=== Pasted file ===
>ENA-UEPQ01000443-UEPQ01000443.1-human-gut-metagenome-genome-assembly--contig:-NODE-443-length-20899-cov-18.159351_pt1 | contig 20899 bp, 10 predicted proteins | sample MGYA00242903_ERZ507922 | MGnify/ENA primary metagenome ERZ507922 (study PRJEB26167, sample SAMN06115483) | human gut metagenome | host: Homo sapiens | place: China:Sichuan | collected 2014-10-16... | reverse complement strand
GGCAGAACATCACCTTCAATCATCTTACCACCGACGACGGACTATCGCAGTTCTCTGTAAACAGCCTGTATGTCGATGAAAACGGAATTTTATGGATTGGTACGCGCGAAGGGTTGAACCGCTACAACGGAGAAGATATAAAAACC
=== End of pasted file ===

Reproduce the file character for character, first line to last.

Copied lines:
>ENA-UEPQ01000443-UEPQ01000443.1-human-gut-metagenome-genome-assembly--contig:-NODE-443-length-20899-cov-18.159351_pt1 | contig 20899 bp, 10 predicted proteins | sample MGYA00242903_ERZ507922 | MGnify/ENA primary metagenome ERZ507922 (study PRJEB26167, sample SAMN06115483) | human gut metagenome | host: Homo sapiens | place: China:Sichuan | collected 2014-10-16... | reverse complement strand
GGCAGAACATCACCTTCAATCATCTTACCACCGACGACGGACTATCGCAGTTCTCTGTAAACAGCCTGTATGTCGATGAAAACGGAATTTTATGGATTGGTACGCGCGAAGGGTTGAACCGCTACAACGGAGAAGATATAAAAACC